When I was very young and new to sales, I thought that bigger companies were better managed, better resourced, and had fewer problems. The larger the clients I won, the more I realized that bigger companies have bigger problems, and they have more of them. Wal-mart is now dealing with the very real threat of Amazon.com, a giant problem, and one not easily solved.
I also believed that bigger companies have better talent. I thought that because they had more money and more opportunities, they would acquire all the best talent. The scale of a larger company requires more talented people, and their much larger needs often leaves them with a much larger deficit when it comes to hiring the people they need.
For the first few years I worked in sales, I believed that my larger competitors had advantages when it came to sales. They worked for a bigger company with more locations. They had better technology, and they had way better programs. They also had much better marketing and much better sales collateral. When I saw how crisp some of their people looked, I was sure that they were unbeatable. Over time, I discovered that sales chops level the playing field, and many of the largest companies I competed against were paper tigers when it came to selling.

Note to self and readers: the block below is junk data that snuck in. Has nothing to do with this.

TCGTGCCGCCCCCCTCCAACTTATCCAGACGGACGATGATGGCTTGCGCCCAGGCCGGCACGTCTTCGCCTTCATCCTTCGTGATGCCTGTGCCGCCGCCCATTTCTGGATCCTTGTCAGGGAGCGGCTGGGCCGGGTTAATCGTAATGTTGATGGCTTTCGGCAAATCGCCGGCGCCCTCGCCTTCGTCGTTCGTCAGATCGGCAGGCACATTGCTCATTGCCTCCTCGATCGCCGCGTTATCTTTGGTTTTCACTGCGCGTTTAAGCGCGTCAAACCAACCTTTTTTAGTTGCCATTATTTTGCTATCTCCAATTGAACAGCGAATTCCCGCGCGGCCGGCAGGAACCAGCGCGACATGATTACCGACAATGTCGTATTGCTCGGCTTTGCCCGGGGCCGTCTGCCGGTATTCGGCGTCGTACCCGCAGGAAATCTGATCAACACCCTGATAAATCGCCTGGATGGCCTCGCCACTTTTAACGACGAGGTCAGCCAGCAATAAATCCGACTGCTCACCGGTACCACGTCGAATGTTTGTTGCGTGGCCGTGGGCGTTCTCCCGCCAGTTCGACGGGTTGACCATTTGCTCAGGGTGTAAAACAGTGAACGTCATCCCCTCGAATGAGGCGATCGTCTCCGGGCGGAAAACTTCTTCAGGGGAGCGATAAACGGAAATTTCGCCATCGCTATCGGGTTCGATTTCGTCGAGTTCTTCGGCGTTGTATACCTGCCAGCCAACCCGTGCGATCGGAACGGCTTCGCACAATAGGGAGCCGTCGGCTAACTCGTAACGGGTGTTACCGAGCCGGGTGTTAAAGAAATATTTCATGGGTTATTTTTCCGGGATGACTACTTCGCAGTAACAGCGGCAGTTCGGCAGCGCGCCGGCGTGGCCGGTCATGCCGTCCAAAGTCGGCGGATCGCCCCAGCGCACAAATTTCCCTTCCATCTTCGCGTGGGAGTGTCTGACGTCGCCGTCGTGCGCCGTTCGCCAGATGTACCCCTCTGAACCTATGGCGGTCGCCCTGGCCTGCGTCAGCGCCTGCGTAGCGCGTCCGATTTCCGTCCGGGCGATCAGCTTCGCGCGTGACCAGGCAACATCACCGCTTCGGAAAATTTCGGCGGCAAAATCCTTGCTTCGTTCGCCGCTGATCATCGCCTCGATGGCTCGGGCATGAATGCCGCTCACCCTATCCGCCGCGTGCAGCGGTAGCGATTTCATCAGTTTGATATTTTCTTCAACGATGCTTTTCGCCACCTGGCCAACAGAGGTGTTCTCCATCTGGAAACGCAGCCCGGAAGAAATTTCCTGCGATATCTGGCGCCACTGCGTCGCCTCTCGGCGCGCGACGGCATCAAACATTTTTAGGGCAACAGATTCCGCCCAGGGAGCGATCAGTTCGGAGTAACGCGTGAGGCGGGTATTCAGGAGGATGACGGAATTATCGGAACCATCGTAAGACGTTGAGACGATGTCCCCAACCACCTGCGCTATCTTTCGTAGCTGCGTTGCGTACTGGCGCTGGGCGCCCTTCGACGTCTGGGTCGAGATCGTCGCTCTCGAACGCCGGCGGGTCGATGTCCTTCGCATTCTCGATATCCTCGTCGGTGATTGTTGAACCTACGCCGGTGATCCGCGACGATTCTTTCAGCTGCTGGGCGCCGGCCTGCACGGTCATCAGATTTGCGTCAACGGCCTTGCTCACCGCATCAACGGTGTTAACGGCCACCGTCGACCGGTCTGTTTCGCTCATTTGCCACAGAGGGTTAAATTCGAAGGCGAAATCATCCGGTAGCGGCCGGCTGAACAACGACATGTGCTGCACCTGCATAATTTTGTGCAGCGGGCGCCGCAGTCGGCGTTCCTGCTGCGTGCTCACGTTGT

As I won large clients, I believed that winning them was enough, that I could throw them over the fence and the operations team would take care of executing. I thought that responsibility belonged to someone else. As the problems mounted, I was disabused of this notion by clients who expected to me to be standing right next to them in the fox hole when the bullets started flying. I learned that I was accountable for the outcomes I promised.
Your beliefs will change over time. Your growth and your experience will provide you with new beliefs, beliefs that serve you better than the beliefs you hold right now.
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